20 July 2013

Hiaasen on the Cake

I have an interesting, if not always accurate, theory. A two-part observation, actually. Country music singers seem to make good actors, and newspaper writers seem to make good novelists. Case in point: Miami Herald journalist and mystery author Carl Hiaasen.  (I won't get into examples of country singers/actors, but I still defend my theory.)

Another observation. Hiaasen has developed a pattern, with the titles of his books: most are two words each. Tourist SeasonDouble WhammySkin TightNative TongueStrip Tease, Stormy WeatherLucky YouSick PuppyBasket CaseSkinny DipNature GirlStar Island. His young-adult novels, oddly enough, feature one-word titles. HootFlushScatChomp.

I've read 'em all. I finished his latest, Bad Monkey, a few days ago. It's a delightful read, with a great setting and an intriguing plot. The location is, as usual, Florida, and this one's set in the Keys, which is even more fun. As for the plot, it's complex but believable, consisting of Medicare fraud, arson, drug trafficking, bribery, murder, and a host of other crimes, and makes for a suspenseful story.

But all that, as good as it is, is only icing on the cake. The main attraction of any Hiaasen novel, the reason most of his fans read him, is his quirky characters. No, make that outrageous characters. And yes, it doesn't hurt that they're residents of the Sunshine State--we already know from Leigh that most of the peninsula can be a loony bin. It's an extension of the old joke-theory that at one point the nation bowed up in the middle and all the loose nuts rolled to both coasts; in popular fiction, those on the east side seem to have rolled all the way down and collected in Florida.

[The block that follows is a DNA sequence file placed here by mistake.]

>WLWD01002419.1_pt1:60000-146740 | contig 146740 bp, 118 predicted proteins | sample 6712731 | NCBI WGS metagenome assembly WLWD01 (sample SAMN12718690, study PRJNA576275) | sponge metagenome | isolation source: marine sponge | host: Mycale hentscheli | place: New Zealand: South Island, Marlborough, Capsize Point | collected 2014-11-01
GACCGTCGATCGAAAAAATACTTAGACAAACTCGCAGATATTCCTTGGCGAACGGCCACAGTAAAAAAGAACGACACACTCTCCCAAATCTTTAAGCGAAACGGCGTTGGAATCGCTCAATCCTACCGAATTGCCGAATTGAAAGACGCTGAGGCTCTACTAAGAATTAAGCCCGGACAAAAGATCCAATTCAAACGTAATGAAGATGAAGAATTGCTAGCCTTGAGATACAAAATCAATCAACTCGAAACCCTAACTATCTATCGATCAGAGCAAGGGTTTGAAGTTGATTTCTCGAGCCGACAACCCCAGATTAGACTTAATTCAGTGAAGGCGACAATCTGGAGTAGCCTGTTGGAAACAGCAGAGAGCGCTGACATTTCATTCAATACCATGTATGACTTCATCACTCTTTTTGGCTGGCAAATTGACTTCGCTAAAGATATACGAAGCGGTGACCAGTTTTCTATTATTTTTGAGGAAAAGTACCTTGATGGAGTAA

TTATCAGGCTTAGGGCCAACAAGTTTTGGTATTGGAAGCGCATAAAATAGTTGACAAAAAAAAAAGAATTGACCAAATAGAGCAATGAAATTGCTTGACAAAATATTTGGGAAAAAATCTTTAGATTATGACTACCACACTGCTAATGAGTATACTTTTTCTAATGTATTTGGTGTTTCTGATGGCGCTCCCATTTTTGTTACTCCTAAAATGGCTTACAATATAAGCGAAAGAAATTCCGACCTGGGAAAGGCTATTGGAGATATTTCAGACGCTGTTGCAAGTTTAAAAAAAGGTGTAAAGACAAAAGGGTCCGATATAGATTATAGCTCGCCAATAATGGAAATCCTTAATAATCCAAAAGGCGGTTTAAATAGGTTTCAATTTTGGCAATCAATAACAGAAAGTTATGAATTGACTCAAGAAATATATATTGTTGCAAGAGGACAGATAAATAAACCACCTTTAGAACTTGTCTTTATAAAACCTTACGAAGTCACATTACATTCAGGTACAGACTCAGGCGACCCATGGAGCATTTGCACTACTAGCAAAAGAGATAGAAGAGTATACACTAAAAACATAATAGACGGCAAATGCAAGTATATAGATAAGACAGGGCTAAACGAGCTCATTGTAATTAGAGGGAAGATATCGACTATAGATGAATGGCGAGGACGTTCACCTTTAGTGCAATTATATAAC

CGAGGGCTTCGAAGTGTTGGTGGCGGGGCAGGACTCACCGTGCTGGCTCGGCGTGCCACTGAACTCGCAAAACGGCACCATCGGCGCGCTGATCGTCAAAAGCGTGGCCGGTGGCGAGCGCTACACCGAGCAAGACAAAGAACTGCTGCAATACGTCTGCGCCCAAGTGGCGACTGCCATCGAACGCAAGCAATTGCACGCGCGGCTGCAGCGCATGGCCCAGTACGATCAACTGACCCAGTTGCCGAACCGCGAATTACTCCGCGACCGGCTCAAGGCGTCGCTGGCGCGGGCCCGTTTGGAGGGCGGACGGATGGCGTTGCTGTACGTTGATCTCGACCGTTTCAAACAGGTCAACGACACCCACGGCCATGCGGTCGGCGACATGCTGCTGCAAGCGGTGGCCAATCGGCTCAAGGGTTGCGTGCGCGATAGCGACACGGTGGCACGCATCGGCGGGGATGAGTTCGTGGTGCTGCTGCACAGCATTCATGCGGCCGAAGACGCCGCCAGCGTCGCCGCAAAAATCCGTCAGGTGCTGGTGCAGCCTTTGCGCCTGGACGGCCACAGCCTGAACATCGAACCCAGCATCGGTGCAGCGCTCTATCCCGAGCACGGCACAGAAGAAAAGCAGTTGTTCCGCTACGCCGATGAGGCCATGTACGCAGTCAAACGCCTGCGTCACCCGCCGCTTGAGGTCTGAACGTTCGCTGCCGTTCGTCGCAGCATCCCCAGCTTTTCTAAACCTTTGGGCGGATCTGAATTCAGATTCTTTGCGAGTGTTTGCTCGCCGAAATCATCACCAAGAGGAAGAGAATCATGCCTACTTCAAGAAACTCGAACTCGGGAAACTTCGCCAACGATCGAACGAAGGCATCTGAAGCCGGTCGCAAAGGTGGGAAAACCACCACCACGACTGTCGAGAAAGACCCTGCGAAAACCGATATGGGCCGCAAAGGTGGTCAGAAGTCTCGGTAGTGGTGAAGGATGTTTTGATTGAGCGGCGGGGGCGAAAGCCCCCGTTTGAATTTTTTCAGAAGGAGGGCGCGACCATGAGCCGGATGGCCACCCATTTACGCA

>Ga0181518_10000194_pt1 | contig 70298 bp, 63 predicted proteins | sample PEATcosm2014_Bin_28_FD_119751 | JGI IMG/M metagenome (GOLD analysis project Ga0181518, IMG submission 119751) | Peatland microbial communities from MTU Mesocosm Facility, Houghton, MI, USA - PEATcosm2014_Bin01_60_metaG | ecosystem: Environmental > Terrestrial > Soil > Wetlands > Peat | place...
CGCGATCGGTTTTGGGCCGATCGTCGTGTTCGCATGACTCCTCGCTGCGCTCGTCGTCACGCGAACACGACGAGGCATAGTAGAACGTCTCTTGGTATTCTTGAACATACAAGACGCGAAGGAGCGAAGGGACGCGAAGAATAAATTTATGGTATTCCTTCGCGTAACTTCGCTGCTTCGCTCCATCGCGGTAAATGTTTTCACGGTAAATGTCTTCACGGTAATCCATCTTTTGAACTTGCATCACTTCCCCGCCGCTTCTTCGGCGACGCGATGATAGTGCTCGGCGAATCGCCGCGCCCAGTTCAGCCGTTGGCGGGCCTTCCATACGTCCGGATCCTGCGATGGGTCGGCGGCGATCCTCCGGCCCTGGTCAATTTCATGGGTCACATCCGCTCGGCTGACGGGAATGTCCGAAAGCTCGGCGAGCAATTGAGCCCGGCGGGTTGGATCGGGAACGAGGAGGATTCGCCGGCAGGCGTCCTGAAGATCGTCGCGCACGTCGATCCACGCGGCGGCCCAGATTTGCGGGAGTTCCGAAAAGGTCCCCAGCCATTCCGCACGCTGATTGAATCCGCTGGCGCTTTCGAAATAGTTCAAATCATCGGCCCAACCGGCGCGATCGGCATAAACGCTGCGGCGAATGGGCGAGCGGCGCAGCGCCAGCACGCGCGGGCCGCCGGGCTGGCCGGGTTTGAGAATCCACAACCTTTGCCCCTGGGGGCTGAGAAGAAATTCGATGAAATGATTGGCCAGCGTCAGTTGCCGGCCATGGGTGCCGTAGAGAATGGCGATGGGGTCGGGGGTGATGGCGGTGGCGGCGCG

The folks in the latest Hiaasen book remind me of those one might find in a Coen Brothers movie (Raising Arizona, maybe). Here's a sampling of the players in Bad Monkey:

Andrew Yancy -- Former police officer, demoted now to restaurant inspection duty (also known as roach patrol).

Dr. Rosa Campesino -- Miami coroner who yearns for more excitement in her life, probably because all her patients are deceased.

Bonnie Witt, a.k.a. Plover Chase -- sex-offender and fugitive from Tulsa; also Yancy's former (and sometimes current) love interest.

Evan Shook -- Hapless real-estate developer who's attempting to build a McMansion between Yancy's beach house and his cherished view of the ocean sunsets.

Nicky Strickland -- Ruthless killer and con artist, always wears an orange rain poncho. The discovery of his severed arm sets the novel's plot in motion.

Eve Strickland -- Nicky's plump, upscale, greedy, screwball wife.

Sonny Summers -- Lazy but opportunistic sheriff who busts Yancy from detective to roach inspector.

K. J. Claspers -- Freelance pilot who specializes in drug smuggling but isn't really out to get rich. He just loves to fly.

Johnny Mendez -- Retired Miami cop who made a fortune calling in tips about crimes that had already been solved.

Neville Stafford -- Island native engaged in a fight with corporate bullies who want to spoil his natural homeland (a recurring Hiaasen theme).

The Dragon Queen -- Deranged voodoo priestess who tricks Neville into selling her his "bad" monkey.

Cody Parish -- Scatterbrained, lovesick kid who fancies himself the Clyde in Bonnie Witt's criminal escapades.

Egg -- Bald, hulking henchman, real name Ecclestone. He's the Dragon Queen's boyfriend, and one of the book's worst (meaning "best") villains.

Caitlin Cox -- Nicky and Eve's daughter, and just as goofy and conniving as her parents.

John Wesley Weiderman -- Tough but sympathetic FBI agent who mistakenly figured his Key West assignment would be a vacation.

Driggs -- A demented, pipe-smoking, feces-flinging monkey who supposedly once starred with Johnny Depp in his pirate movies and has since suffered a reversal of fortune.

This is only some of the cast. How could a novel populated with characters like that not be fun?